The New Jersey Supreme Court invalidated 120 municipal ordinances that restricted where convicted sex offenders could live, reports the Philadelphia Inquirer. The unanimous decision was seen as the last word in a four-year battle over whether towns have the right to ban sex offenders from living in certain areas.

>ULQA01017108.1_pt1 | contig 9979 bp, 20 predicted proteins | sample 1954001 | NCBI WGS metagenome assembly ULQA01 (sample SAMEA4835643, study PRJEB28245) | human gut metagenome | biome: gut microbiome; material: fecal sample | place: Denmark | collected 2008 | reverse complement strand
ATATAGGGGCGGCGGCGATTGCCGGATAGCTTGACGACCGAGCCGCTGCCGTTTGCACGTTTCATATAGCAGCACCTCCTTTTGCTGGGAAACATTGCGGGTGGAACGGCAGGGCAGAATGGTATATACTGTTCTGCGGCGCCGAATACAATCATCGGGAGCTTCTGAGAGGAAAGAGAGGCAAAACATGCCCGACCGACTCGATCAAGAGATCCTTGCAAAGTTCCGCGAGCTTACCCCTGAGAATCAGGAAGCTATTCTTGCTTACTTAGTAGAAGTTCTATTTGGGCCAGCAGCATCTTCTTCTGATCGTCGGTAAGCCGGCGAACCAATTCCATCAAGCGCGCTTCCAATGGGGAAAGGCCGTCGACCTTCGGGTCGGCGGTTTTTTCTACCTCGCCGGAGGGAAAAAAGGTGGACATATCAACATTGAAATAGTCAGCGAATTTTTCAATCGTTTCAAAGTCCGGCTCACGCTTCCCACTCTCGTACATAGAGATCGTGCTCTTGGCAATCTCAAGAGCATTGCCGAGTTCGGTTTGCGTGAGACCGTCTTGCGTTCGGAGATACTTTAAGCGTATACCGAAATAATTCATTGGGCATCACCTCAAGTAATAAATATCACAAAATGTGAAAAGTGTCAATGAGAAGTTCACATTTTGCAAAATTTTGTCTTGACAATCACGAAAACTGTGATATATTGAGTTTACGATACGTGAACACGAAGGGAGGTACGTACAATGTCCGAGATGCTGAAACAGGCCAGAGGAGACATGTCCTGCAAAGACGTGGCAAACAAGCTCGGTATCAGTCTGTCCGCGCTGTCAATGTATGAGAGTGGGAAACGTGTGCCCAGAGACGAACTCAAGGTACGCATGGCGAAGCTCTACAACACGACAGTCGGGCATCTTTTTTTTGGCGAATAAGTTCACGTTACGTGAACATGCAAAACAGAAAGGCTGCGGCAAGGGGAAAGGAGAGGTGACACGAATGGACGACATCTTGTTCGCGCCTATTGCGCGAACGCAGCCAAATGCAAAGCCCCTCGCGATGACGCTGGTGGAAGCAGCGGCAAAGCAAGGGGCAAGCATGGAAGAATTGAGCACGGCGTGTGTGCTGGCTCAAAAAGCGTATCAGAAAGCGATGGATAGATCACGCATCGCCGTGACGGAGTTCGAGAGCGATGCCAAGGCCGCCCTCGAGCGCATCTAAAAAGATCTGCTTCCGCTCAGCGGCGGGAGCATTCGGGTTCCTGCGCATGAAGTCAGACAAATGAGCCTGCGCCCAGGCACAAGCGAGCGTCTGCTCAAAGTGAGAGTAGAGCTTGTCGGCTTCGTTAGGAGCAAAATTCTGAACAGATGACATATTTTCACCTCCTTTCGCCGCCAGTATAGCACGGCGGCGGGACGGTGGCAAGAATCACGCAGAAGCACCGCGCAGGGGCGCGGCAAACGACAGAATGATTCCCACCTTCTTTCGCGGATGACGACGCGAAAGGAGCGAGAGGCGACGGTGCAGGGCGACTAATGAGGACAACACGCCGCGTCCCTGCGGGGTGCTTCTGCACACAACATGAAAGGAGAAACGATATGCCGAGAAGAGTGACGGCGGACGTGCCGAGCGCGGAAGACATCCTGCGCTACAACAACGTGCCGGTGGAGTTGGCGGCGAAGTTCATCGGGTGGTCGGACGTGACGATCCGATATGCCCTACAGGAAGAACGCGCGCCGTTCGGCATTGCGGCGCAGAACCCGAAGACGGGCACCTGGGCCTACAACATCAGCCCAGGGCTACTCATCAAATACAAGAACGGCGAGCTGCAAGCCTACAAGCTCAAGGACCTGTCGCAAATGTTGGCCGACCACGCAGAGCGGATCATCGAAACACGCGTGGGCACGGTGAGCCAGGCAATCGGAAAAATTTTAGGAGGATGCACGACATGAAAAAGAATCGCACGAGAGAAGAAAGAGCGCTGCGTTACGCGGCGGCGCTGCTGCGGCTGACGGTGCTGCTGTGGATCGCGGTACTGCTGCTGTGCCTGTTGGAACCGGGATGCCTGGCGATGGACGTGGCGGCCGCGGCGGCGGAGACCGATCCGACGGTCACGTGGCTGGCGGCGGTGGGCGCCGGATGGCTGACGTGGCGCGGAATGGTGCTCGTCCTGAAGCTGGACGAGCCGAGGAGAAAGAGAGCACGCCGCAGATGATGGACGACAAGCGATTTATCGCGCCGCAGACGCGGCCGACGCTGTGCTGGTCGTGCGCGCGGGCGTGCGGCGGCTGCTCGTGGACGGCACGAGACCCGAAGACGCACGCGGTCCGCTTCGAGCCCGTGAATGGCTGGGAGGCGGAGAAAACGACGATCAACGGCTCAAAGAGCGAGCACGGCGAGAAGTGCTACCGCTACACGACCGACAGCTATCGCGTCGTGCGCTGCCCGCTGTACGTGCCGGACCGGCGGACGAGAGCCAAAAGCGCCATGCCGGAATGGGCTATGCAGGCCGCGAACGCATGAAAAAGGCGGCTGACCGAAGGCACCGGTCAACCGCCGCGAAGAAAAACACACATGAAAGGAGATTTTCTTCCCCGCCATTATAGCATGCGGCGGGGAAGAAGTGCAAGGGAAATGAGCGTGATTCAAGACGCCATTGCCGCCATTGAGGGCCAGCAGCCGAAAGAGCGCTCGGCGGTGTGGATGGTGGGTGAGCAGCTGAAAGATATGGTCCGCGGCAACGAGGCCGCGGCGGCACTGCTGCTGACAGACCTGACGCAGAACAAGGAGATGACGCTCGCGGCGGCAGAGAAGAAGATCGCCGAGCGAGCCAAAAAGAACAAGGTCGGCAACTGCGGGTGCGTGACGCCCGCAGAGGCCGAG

State politicians on both sides of the aisle quickly responded, noting that four bills with bipartisan support are pending in the legislature to give towns the ability to create “pedophile-free zones.” Courts have consistently held that the local ordinances do more harm than good because they interfere with the statewide Megan’s Law, a complex scheme established to handle paroled sex offenders. Under that law – named for Megan Kanka, a 7-year-old girl raped and murdered in 1994 by a neighbor who was a convicted sex offender – those with sex-crime records must register with local authorities. The information in the registry cannot be used to deny housing to offenders, but the courts found that is what the local ordinances did.